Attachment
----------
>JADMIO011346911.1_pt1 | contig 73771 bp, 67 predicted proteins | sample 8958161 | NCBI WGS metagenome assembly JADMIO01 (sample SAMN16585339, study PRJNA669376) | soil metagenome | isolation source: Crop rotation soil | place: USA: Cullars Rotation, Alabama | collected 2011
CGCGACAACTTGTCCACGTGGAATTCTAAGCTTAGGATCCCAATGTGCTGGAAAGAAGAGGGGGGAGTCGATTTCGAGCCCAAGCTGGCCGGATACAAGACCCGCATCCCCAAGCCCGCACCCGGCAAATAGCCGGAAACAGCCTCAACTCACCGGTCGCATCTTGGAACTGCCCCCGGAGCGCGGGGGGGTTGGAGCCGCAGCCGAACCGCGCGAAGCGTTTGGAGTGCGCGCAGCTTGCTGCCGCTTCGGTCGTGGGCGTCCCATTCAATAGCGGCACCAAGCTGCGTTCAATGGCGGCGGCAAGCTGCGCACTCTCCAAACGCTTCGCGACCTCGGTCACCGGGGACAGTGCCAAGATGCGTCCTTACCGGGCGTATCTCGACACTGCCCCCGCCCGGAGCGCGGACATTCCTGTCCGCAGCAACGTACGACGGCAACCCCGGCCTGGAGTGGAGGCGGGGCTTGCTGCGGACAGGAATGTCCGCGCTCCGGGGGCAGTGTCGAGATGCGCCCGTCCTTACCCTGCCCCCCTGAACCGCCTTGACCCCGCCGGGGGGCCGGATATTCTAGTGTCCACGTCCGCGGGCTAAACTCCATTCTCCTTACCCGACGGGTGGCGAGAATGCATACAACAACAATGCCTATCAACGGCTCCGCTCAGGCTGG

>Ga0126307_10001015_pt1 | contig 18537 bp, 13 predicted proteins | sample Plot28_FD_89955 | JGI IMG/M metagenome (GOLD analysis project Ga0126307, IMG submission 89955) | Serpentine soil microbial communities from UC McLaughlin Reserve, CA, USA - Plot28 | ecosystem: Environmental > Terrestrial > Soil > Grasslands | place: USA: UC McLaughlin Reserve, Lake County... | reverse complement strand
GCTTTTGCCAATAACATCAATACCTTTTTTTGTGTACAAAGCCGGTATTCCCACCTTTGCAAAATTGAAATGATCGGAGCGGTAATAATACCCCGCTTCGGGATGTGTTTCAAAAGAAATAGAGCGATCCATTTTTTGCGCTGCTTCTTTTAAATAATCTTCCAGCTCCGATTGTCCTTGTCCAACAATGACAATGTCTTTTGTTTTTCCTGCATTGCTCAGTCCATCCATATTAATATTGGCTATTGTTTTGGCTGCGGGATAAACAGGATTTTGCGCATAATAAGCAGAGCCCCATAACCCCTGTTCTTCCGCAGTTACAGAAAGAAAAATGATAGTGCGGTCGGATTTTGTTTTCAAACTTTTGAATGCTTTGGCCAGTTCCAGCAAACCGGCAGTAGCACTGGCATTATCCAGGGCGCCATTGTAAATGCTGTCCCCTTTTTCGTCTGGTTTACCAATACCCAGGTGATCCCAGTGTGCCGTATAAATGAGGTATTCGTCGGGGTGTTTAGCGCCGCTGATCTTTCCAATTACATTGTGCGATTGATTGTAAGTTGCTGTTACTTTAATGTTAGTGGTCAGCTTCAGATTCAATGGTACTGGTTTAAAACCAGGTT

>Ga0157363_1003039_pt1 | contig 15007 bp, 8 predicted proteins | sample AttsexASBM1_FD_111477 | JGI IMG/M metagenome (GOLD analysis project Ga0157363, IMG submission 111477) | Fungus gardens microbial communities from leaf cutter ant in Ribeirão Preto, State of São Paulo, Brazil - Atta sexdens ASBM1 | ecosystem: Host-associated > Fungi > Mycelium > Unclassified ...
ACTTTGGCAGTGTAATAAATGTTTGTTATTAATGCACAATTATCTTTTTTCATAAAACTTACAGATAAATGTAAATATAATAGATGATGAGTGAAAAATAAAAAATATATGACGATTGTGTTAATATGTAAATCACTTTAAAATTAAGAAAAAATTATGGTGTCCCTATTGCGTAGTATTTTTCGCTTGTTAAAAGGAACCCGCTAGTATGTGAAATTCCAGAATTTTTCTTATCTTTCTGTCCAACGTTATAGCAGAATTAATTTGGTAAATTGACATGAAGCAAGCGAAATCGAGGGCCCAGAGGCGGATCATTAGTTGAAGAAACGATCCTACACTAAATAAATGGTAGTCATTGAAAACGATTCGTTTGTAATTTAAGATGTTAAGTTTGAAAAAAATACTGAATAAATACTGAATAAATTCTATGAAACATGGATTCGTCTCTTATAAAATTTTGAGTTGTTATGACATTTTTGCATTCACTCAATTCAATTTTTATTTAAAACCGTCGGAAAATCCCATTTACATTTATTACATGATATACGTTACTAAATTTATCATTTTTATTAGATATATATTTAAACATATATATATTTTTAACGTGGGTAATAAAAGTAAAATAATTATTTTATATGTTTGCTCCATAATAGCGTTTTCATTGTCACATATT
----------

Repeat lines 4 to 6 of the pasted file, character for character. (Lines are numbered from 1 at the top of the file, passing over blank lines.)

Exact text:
GCTTTTGCCAATAACATCAATACCTTTTTTTGTGTACAAAGCCGGTATTCCCACCTTTGCAAAATTGAAATGATCGGAGCGGTAATAATACCCCGCTTCGGGATGTGTTTCAAAAGAAATAGAGCGATCCATTTTTTGCGCTGCTTCTTTTAAATAATCTTCCAGCTCCGATTGTCCTTGTCCAACAATGACAATGTCTTTTGTTTTTCCTGCATTGCTCAGTCCATCCATATTAATATTGGCTATTGTTTTGGCTGCGGGATAAACAGGATTTTGCGCATAATAAGCAGAGCCCCATAACCCCTGTTCTTCCGCAGTTACAGAAAGAAAAATGATAGTGCGGTCGGATTTTGTTTTCAAACTTTTGAATGCTTTGGCCAGTTCCAGCAAACCGGCAGTAGCACTGGCATTATCCAGGGCGCCATTGTAAATGCTGTCCCCTTTTTCGTCTGGTTTACCAATACCCAGGTGATCCCAGTGTGCCGTATAAATGAGGTATTCGTCGGGGTGTTTAGCGCCGCTGATCTTTCCAATTACATTGTGCGATTGATTGTAAGTTGCTGTTACTTTAATGTTAGTGGTCAGCTTCAGATTCAATGGTACTGGTTTAAAACCAGGTT

>Ga0157363_1003039_pt1 | contig 15007 bp, 8 predicted proteins | sample AttsexASBM1_FD_111477 | JGI IMG/M metagenome (GOLD analysis project Ga0157363, IMG submission 111477) | Fungus gardens microbial communities from leaf cutter ant in Ribeirão Preto, State of São Paulo, Brazil - Atta sexdens ASBM1 | ecosystem: Host-associated > Fungi > Mycelium > Unclassified ...
ACTTTGGCAGTGTAATAAATGTTTGTTATTAATGCACAATTATCTTTTTTCATAAAACTTACAGATAAATGTAAATATAATAGATGATGAGTGAAAAATAAAAAATATATGACGATTGTGTTAATATGTAAATCACTTTAAAATTAAGAAAAAATTATGGTGTCCCTATTGCGTAGTATTTTTCGCTTGTTAAAAGGAACCCGCTAGTATGTGAAATTCCAGAATTTTTCTTATCTTTCTGTCCAACGTTATAGCAGAATTAATTTGGTAAATTGACATGAAGCAAGCGAAATCGAGGGCCCAGAGGCGGATCATTAGTTGAAGAAACGATCCTACACTAAATAAATGGTAGTCATTGAAAACGATTCGTTTGTAATTTAAGATGTTAAGTTTGAAAAAAATACTGAATAAATACTGAATAAATTCTATGAAACATGGATTCGTCTCTTATAAAATTTTGAGTTGTTATGACATTTTTGCATTCACTCAATTCAATTTTTATTTAAAACCGTCGGAAAATCCCATTTACATTTATTACATGATATACGTTACTAAATTTATCATTTTTATTAGATATATATTTAAACATATATATATTTTTAACGTGGGTAATAAAAGTAAAATAATTATTTTATATGTTTGCTCCATAATAGCGTTTTCATTGTCACATATT